Parents, brush up on your children's vital statistics — it could determine whether or not you see them again if they're ever kidnapped.
The National Center for Missing & Exploited Children and ADVO Inc. released a survey today that found not enough parents know the height, weight and eye color of all their children — three key pieces of information needed by investigators in missing children cases.
The survey, released to mark the 16th anniversary of National Missing Children's Day, found that 34 percent of parents could not recall these vital statistics for all their children.
While the numbers show most parents — 66 percent — do know these statistics, those who helped conduct the survey say those numbers need to improve. The FBI counts 2,100 new missing-children reports every day, which are solved more easily when parents can provide this descriptive information.
"This is a both reminder and a call for awareness for parents," said an investigator who helped conduct the survey. "It's shocking how many parents admit they don't know their children's height, weight and eye color or have a recent picture of their kids. That's something most parents don't even like to admit. The survey is meant to encourage parents to know their children's statistics. So many parents don't even know what to do or how to prepare for their child's disappearance."
Vital Statistics, Vital First Hours
The online survey of 1,000 parents, which was conducted from May 5-8, found that 56 percent of the parents with two or more children said they had all the information for all of their children; 81 percent of households with just one child had all the statistics. Three out of 10 parents admitted they did not know their children's height within 1 inch while two out of 10 did not know their child's weight within 5 pounds. Most parents — 98 percent — knew their child's eye color.
The National Center for Missing & Exploited Children and ADVO, which runs a missing children program called America's Looking for Its Missing Children, say that many missing children — one out of seven — have been found through the use of pictures, either through distribution by the United States Postal Service or through missing child direct mail cards.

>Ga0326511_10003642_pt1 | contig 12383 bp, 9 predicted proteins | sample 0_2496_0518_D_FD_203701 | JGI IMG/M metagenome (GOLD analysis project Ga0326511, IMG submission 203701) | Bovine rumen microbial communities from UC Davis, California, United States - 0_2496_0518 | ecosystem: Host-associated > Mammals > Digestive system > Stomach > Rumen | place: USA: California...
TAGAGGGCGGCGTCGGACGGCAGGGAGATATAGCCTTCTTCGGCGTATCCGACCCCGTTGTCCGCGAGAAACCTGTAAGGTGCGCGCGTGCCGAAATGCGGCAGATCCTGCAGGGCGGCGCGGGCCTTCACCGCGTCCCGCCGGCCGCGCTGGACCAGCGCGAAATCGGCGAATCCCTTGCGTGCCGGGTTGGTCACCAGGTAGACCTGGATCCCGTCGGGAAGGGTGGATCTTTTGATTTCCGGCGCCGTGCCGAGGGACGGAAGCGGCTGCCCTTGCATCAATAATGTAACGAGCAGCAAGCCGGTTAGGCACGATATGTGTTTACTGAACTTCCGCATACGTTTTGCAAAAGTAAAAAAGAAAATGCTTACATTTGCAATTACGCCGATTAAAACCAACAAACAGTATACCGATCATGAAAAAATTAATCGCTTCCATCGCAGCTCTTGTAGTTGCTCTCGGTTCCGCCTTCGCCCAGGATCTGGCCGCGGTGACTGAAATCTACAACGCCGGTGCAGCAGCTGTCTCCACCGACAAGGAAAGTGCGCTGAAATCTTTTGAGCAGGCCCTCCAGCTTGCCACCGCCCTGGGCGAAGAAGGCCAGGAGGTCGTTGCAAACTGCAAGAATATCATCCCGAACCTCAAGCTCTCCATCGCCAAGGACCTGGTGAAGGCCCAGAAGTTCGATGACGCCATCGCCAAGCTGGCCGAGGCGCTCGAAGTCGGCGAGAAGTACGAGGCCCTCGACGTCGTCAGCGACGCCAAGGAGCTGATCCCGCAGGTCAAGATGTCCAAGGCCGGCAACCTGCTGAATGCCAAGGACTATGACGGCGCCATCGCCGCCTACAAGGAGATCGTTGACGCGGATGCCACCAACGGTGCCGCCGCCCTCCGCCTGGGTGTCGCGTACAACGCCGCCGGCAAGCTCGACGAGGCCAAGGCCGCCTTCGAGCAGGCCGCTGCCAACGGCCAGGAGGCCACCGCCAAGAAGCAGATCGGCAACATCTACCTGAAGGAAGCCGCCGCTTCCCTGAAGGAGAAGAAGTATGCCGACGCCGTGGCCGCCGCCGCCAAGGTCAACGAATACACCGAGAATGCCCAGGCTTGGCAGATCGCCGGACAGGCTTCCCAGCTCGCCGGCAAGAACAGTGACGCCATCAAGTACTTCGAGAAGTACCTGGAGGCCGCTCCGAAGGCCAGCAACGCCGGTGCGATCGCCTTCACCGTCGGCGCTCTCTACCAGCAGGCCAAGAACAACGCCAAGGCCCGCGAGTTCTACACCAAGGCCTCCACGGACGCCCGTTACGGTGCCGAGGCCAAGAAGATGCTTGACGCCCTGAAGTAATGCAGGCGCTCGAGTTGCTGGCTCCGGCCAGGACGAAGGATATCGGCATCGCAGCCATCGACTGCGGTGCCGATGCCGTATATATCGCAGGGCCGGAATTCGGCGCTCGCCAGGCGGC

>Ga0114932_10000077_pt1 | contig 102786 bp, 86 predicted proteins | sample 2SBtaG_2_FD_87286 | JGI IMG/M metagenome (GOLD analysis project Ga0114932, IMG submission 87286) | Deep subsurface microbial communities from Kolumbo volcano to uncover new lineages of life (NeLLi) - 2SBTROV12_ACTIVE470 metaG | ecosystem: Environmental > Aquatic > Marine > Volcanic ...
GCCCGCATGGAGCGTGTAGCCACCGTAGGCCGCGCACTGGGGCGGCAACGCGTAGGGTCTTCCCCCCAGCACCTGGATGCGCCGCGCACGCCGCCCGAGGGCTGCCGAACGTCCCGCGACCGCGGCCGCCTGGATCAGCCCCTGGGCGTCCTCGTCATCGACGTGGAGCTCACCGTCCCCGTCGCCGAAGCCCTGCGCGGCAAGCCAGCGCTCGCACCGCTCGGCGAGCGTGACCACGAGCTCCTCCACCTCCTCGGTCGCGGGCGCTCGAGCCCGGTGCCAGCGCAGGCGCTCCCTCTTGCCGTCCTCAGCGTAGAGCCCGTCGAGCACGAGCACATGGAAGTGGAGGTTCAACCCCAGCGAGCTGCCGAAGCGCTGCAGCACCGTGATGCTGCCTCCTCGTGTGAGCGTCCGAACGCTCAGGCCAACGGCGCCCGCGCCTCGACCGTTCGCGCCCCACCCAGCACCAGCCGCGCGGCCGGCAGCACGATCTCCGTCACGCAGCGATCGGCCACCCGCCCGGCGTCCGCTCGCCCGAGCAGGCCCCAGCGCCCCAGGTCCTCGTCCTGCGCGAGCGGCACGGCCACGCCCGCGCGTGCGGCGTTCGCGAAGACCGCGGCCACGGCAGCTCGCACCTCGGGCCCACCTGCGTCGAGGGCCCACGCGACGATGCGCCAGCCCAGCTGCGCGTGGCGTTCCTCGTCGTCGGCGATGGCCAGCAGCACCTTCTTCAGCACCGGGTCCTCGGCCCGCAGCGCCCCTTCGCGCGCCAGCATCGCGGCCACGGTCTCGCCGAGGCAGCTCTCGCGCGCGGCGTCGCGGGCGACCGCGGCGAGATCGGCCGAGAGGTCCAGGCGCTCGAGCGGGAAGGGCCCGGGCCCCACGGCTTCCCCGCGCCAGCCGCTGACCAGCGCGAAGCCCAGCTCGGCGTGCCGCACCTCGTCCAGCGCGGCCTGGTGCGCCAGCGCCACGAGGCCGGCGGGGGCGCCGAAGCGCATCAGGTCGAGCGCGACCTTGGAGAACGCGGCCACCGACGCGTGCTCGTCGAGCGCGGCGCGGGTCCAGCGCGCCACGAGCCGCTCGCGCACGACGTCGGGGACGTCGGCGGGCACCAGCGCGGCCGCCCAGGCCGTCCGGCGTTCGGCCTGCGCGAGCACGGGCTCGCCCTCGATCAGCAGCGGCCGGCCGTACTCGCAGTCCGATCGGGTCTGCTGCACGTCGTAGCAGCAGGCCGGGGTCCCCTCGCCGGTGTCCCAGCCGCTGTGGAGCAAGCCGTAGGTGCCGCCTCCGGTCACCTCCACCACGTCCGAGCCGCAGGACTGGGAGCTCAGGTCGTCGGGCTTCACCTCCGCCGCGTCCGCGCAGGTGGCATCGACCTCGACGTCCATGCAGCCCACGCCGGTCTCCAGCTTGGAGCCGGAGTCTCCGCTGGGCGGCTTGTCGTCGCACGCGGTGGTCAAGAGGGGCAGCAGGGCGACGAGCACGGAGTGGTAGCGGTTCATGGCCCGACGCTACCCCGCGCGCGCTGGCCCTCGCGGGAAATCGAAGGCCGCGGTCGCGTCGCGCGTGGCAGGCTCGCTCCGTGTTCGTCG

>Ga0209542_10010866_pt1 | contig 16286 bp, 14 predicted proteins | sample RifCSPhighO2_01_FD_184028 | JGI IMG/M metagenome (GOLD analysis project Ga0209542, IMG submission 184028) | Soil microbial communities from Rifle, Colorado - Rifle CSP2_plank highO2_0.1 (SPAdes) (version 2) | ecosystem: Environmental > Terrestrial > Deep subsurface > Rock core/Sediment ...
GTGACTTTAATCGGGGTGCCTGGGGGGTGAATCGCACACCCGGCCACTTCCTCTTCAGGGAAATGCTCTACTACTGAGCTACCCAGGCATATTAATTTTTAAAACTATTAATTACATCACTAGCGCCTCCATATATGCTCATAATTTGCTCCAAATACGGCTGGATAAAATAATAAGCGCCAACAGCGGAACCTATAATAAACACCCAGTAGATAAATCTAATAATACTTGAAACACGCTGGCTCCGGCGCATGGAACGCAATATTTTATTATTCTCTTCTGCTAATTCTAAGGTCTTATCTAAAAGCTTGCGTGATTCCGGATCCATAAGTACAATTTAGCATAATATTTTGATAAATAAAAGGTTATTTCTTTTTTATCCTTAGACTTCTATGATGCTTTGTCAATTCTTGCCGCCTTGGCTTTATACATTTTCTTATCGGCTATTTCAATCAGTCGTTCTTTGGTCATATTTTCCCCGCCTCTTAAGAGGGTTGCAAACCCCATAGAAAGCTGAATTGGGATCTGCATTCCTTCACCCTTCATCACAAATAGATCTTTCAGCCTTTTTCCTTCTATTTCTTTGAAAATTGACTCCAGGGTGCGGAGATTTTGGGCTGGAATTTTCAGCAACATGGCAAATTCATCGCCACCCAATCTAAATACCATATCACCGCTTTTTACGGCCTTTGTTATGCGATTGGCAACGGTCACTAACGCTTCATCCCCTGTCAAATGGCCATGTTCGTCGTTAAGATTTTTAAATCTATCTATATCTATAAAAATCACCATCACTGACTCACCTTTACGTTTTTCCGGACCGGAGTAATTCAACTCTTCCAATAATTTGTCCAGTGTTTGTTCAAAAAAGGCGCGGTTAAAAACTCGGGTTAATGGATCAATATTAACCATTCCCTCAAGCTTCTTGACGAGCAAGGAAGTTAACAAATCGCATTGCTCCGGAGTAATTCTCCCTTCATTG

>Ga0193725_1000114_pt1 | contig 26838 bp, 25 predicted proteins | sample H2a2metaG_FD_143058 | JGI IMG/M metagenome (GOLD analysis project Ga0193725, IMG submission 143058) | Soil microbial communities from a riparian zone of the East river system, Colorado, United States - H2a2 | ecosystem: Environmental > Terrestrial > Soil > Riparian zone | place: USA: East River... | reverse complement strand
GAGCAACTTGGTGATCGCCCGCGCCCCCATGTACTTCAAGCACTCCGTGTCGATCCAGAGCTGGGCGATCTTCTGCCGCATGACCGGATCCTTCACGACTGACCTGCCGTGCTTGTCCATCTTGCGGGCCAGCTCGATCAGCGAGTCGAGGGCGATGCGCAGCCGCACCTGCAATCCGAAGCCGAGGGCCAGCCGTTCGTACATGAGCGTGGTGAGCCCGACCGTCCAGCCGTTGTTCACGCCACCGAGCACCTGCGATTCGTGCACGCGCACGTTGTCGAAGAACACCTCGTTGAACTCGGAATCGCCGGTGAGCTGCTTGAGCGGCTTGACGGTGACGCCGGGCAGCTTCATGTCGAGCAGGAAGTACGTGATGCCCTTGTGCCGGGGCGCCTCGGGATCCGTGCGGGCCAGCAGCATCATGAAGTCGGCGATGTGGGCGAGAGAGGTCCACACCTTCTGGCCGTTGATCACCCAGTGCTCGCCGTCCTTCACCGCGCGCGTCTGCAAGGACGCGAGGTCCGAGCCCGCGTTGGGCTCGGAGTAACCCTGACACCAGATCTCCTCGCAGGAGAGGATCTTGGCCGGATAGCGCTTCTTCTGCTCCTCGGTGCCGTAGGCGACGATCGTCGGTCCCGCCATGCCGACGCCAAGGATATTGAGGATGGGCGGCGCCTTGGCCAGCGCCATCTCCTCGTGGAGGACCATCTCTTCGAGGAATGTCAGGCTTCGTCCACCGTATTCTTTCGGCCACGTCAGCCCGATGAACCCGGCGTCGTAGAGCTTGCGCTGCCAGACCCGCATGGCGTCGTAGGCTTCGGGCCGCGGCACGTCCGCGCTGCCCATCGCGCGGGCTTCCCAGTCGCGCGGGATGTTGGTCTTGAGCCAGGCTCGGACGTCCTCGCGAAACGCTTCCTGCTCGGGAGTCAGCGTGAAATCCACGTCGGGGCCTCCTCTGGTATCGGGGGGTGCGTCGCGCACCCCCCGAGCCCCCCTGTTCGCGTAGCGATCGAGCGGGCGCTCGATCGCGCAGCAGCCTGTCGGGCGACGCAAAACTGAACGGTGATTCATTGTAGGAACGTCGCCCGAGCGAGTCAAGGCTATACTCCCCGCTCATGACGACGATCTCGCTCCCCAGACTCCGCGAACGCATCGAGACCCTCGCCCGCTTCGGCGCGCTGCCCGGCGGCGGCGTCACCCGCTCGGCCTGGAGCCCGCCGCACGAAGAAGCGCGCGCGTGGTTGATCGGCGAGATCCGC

But the survey stressed that pictures can take time to distribute when a child is first reported missing, making accurate physical descriptions more vital to police officers.
"When a child is abducted, the first few hours are absolutely critical in the recovery process," said John Walsh, host of America's Most Wanted in a statement. "Therefore, parents should always have recent clear photographs, as well as their child's current physical statistics readily available, to use in case of an emergency."
The survey encourages parents to use the most recent photos of their children. Year-old photos, especially in younger children, are considered dated because kids can show signs of maturity so quickly. Parents are encouraged to use pictures that are less than half a year old.
The Secret Weapon: Other Children
ADVO and NCMEC said that more than 110 children have been found through missing child card programs. While 62 percent of the parents surveyed said they look at the picture always or most of the time, only 9 percent said they showed the card to their children. Children, the survey said, are secret weapons in the search for missing children: One out of six kids recovered through the missing child cards were spotted by other children.
"Children are really a huge link to the recovery process," said one surveyor. "Most people don't think to show missing child photos to children, but in reality that's the best place to look."
The most recent case involved 8-year-old Gabrielle Schulman, who was reunited earlier this month with her father in Oaxaca, Mexico, after almost a three-year disappearance. A former classmate, who had just moved to Texas from Oaxaca and was receiving her immunization shots, recognized Gabrielle when she saw the girl on a missing photo card posted at a public health clinic. Police were notified and Gabrielle was reunited with her father.
"Gabrielle Shulman, as well as several other children that we've helped to recover through our picture distribution program, were identified by their peers," said Vince Giuliano, head of ADVO's missing children program. "We hope that more parents will begin to show our cards to their children, who may be most helpful in helping law enforcement when searching for missing children."
The survey also found that women are more likely than men, even those considered the primary caregivers in their households, to review safety instructions for outside the home with their children. Sixty percent of the women surveyed said they had reviewed safety precautions with their children compared to 44 percent of the men.